Stage noise. The ultimate enemy in small venues.
What can you do about it? Little, and everything – as always, it depends on your budget, and the amount of effort you want to put in.
I’m not any kind of expert in this area, but I can direct to several key resources which I have found useful for understanding how to reduce stage noise over the years.
I’m also going to try and document some of the things which Black Market have tried, as much as a record of what works for us, as anything else – we’ve played some gigs where we have got this seriously wrong – so I’m keen to have this as an evolving document!
Option 1: Get USED to playing quietly.
It might sound stupid – but one of the key things that any band can do, is to learn to play less loudly! This starts in the rehearsal room. Set yourself up quietly, and gently bring up your levels, until all the instruments are balanced – give your drummer a bench mark – you’ll be amazed how quickly the style of a drummer changes when the rest of the band is playing quietly!
Option 2: In-Ear Monitors
I’ve long been an advocate of using in-ear monitors. They have several advantages – not least the opportunity for each musician to be able to hear exactly what they want to hear, regardless of the sound balance that they can hear from the stage.
There are a number of resources available explaining the merits of systems like this, a lot better than I can.
When looking at resources for things like this, I always find the worship sites useful, as they tend to operate in constrained spaces, which are highly awkward sound wise – much like the common pub and functions band.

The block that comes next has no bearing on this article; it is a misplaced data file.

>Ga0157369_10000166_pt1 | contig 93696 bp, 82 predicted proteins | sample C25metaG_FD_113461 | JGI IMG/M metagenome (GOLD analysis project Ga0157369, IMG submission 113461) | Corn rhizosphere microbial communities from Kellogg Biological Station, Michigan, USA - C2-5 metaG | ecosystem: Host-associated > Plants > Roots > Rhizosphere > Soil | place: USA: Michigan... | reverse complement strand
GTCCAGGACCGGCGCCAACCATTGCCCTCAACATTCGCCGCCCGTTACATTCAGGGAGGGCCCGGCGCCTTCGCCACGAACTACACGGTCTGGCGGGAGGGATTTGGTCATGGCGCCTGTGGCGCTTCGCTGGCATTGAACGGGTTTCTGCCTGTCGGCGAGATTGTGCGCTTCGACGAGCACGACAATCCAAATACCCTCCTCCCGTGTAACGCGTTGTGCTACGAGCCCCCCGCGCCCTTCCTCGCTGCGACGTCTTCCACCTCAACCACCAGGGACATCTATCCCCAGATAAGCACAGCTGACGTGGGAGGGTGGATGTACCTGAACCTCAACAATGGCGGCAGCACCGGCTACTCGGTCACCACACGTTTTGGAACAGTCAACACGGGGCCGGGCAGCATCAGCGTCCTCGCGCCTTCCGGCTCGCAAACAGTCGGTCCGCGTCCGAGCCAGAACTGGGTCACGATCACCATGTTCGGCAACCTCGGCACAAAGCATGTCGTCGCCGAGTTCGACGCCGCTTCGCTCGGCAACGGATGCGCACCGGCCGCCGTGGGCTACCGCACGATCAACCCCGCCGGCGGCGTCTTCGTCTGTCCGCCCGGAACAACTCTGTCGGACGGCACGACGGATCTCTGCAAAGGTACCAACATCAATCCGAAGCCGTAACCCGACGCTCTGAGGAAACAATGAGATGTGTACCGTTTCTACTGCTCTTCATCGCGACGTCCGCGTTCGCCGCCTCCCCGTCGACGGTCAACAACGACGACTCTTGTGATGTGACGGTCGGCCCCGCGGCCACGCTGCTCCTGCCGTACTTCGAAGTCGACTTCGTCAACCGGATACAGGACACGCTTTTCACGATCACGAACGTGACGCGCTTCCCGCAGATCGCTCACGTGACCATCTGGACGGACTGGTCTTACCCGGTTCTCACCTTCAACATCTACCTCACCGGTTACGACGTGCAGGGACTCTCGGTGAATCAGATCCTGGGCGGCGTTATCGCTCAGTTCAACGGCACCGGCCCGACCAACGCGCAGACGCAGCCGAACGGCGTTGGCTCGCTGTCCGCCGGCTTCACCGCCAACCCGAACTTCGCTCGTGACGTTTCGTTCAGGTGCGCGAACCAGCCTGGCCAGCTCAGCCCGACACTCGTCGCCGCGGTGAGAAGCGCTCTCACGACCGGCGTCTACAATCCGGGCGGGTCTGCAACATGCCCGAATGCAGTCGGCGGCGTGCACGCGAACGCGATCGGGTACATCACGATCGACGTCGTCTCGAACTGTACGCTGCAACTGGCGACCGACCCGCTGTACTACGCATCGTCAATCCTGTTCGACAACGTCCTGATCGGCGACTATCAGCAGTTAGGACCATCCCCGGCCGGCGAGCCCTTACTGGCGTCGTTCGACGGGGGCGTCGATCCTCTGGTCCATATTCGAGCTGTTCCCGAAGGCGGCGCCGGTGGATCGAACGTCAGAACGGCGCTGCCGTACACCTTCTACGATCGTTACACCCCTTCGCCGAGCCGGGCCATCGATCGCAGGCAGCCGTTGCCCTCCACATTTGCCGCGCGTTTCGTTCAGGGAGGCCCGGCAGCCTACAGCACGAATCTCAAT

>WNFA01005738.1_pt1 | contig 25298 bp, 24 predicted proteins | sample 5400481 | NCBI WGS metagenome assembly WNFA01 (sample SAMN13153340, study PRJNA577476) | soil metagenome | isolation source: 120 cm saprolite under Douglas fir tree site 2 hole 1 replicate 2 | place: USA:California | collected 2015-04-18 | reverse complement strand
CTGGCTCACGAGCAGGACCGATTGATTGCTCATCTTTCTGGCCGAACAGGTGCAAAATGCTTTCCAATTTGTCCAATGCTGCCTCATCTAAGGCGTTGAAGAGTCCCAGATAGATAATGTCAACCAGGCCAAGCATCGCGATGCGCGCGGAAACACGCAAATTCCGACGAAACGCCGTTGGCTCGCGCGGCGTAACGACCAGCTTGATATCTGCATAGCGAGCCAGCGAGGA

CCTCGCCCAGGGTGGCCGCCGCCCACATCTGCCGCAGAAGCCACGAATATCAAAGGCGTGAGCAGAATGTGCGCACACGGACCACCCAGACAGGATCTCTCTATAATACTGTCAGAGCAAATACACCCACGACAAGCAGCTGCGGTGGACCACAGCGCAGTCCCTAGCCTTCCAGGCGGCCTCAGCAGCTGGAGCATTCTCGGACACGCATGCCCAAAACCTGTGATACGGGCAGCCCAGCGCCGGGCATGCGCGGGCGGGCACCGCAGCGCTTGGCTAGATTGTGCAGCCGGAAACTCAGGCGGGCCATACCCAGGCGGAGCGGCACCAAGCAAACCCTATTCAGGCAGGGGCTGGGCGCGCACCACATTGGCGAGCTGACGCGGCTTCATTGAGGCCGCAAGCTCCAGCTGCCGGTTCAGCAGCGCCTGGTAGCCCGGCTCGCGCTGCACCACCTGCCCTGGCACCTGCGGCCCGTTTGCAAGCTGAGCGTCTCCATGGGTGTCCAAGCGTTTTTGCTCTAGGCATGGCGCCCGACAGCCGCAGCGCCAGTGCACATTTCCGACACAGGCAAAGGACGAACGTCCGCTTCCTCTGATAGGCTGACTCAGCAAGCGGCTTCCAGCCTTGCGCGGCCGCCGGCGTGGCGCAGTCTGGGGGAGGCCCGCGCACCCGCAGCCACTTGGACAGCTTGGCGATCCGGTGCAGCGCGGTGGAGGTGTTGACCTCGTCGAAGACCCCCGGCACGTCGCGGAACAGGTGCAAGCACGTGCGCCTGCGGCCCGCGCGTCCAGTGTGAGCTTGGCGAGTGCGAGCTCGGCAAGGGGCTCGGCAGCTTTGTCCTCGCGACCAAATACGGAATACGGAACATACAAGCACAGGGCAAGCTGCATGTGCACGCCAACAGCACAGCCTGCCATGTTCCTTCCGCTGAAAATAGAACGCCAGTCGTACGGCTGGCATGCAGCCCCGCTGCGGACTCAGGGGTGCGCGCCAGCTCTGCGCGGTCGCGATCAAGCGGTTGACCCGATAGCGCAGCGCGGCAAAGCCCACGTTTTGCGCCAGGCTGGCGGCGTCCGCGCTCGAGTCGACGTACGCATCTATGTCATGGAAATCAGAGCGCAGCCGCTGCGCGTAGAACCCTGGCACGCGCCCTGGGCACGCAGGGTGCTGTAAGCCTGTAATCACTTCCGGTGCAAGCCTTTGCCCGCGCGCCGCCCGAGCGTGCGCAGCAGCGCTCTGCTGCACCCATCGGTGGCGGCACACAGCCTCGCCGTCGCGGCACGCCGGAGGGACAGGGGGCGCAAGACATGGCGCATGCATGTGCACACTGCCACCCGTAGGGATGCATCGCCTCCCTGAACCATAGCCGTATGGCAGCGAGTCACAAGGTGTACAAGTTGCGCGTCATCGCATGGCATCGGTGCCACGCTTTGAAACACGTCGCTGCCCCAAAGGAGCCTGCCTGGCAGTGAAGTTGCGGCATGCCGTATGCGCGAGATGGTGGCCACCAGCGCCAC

This page gives some great explanations of the various merits, uses and proper use of IEM systems.
Option 3: Angled cabs.
So James, one of Black Market’s guitarists, uses an Orange TH30 Valve Amplifier. It has 30 Watts of power, and it can outrun our Nexo front of house system, at a canter. James has to hear it, but if he cranked it until he can hear it, with the cab facing the audience, they’d all have tinnitus in their left ear. So he, and Alex (who uses a Vox amplifier, which also packs a punch) both angle their cabs upwards. This directs the sound to their ears (which is where we need it) and gives less bleed towards front of house. It’s not perfect – but it’s good practice, and we get a lot of compliments from those who really know, about how sensible a move that is.
Option 4: Get used to upsetting audience and playing bad gigs!
That’s the reality of it. If you fail to control your levels on stage, you will force the front of house to be pushed, will damage peoples hearing, and will ultimately get a bad reputation for blowing peoples ears out! Controlling everything from guitar amp levels, to monitor levels, is absolutely crucial to achieving the best live sound possible. It took a gig where we got some poor feedback for us to really realise how important this is – so I’d advise anyone, to take a step back, appreciate what the audience is hearing, and tweak so that it’s less offensive. Don’t be scared of making noise – just make sure it doesn’t tip the balance into mush when out front!
- Westone Announces Launch Of Newest Elite Series, The Ultimate Custom-Fit In-Ear Monitor For The Music Professional And Audiophile (sacbee.com)
- Limiting Stage Volume (justanothersoundguy.wordpress.com)
- What Do Musicians Have in Their Ears? (westoneaudioblog.wordpress.com)